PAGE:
by Anonymousreply 902/21/2013

r8. The thing is, the Pope does not retire. Never has in over 600 years and that Pope was forced out because he was a false "anti-Pope" who was not canonically elected by the Holy See.

The Church believes that the mission of the Pope is a calling from God. So for a Pope to retire means that he is rejecting God's calling and demand. I'm sure Abraham didn't want to sacrifice his son, but God commanded it...

Now if Popes can just simply retire because they're no longer up to fulfilling God's will then what's the point to it all? The Clergy is like the Mafia, you're in it for life. There is no retirement in the Catholic Church.

This has so much more to do with it than being old.

by Anonymousreply 1002/21/2013

R7 worms her "I haven't watched TV for eight years" brag into every conversation, doesn't she?

by Anonymousreply 1102/21/2013

You just know the Vatican is a hotbed of gay activity.

Wouldn't be a bit surprised of this pompous old windbag wasn't hosting his own Ru Paul style "Drag Race" of his own while the Cardinals sashay chante in from of him.

by Anonymousreply 1202/21/2013

Eat shit, R11, but not for pleasure, like you usually do - I did consider whether or not to post that. The point being - I think the controllers in our culture are going down, and I'm tempted to watch TV again to see how they spin it (being totally corrupt and evil themselves, of course).

by Anonymousreply 1302/21/2013

I wonder how many escorts have been secretly huddled in and out of the Vatican over the years and how much money was spent on their "services" and the extra hush money to keep things discrete.

I wonder if all the tithe givers knew that a part of their money was going towards rich, flamboyant gay men finance their sexual predilections...

by Anonymousreply 1402/21/2013


by Anonymousreply 1502/21/2013

The Italian President would never charge him. Too many Catholics in Italy and he'd get a major backlash.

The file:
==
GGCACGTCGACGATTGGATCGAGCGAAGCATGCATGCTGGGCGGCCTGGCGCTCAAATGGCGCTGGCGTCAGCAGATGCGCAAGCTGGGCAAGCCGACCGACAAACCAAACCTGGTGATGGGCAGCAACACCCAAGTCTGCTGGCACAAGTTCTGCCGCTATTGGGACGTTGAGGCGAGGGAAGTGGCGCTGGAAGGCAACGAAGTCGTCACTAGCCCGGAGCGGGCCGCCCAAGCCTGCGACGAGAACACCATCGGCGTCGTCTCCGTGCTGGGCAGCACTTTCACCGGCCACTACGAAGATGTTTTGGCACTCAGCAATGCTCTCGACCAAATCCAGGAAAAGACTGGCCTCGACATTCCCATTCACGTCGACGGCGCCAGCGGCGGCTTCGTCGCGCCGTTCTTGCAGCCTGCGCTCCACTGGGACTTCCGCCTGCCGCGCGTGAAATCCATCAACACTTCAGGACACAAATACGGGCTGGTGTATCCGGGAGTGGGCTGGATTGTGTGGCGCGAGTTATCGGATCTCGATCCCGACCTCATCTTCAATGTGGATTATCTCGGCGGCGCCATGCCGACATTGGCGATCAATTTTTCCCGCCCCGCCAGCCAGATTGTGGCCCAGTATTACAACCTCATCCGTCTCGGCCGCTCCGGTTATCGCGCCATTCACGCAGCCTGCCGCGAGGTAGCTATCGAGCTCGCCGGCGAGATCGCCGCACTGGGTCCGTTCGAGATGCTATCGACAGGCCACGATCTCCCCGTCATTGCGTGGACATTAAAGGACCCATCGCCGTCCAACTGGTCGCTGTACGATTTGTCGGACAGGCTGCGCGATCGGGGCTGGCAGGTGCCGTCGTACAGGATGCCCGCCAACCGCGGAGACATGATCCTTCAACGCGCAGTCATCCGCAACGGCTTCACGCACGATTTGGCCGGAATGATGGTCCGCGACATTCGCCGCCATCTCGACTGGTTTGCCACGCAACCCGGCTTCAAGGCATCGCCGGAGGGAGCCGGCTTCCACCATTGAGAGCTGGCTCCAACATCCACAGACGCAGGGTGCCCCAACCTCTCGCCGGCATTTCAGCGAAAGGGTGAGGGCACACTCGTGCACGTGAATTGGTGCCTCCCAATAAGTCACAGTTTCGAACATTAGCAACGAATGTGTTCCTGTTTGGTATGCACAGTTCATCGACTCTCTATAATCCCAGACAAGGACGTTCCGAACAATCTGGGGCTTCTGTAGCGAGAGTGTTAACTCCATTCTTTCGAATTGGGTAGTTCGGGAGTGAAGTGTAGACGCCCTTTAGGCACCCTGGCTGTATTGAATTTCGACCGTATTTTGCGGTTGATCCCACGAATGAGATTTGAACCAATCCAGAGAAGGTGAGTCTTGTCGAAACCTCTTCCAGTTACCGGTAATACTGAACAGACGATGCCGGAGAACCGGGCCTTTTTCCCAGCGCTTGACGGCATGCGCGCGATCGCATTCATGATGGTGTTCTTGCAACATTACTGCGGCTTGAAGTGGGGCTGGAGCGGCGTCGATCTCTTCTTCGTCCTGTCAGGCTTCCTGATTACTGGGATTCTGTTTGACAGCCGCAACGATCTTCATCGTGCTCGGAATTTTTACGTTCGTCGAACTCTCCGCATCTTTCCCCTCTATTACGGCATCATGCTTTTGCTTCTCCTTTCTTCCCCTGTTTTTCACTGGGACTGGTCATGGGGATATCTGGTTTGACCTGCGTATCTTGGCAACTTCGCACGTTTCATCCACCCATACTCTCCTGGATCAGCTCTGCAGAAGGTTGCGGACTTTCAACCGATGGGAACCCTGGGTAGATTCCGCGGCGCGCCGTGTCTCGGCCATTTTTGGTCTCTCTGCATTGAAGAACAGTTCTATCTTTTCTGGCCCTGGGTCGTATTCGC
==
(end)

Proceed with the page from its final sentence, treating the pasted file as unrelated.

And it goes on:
Unless, the Pope's apparent crimes are so horrendous and the evidence is so solid that nobody could question that he needed to be prosecuted.

by Anonymousreply 1602/21/2013

R10, I know it can be hard to believe, but even the Catholic church "modernises" in its own narrow way. Benedict, appointed at age 78, always said he would stand down if he felt he reached a point where he could not carry on, it's not something that he just decided upon now. Why would these controversies and scandals (nothing new for the Catholic church) make him stand down? Surely, if some scandal was going to break and he wanted to control how it played out he would stay as pope.

In any case, Canon Law in fact allows for the resignation of a the pope. Ratzinger as a "scholar" more than a "theologian" probably feels very comfortable with the legalistic aspect and is less caught up with the theological.

You could pick any point in the Catholic church's history and find that there's always something brewing, supposedly about to break out or whatever.

Oh, and if, as you not entirely accurately say, "the Pope does not retire" and "the Church believes that the mission of the Pope is a calling from God" and "there is no retirement in the Catholic Church" then why is this pope resigning?

by Anonymousreply 1702/21/2013

R16, Vatican City is a sovereign nation. Italian courts has no jurisdiction.

by Anonymousreply 1802/21/2013

I don't think so.

by Anonymousreply 1902/21/2013

r17, the implication is that THIS Pope is retiring because the evidence against him is so damning that this would be the only way to minimize the shit storm that's about to erupt.

by Anonymousreply 2002/21/2013